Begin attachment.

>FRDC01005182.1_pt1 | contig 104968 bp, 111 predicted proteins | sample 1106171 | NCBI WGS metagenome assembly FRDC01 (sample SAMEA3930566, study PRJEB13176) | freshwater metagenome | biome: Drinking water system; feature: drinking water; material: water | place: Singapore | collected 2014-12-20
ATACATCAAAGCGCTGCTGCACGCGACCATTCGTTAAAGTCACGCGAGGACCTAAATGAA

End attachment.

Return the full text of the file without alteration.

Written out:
>FRDC01005182.1_pt1 | contig 104968 bp, 111 predicted proteins | sample 1106171 | NCBI WGS metagenome assembly FRDC01 (sample SAMEA3930566, study PRJEB13176) | freshwater metagenome | biome: Drinking water system; feature: drinking water; material: water | place: Singapore | collected 2014-12-20
ATACATCAAAGCGCTGCTGCACGCGACCATTCGTTAAAGTCACGCGAGGACCTAAATGAA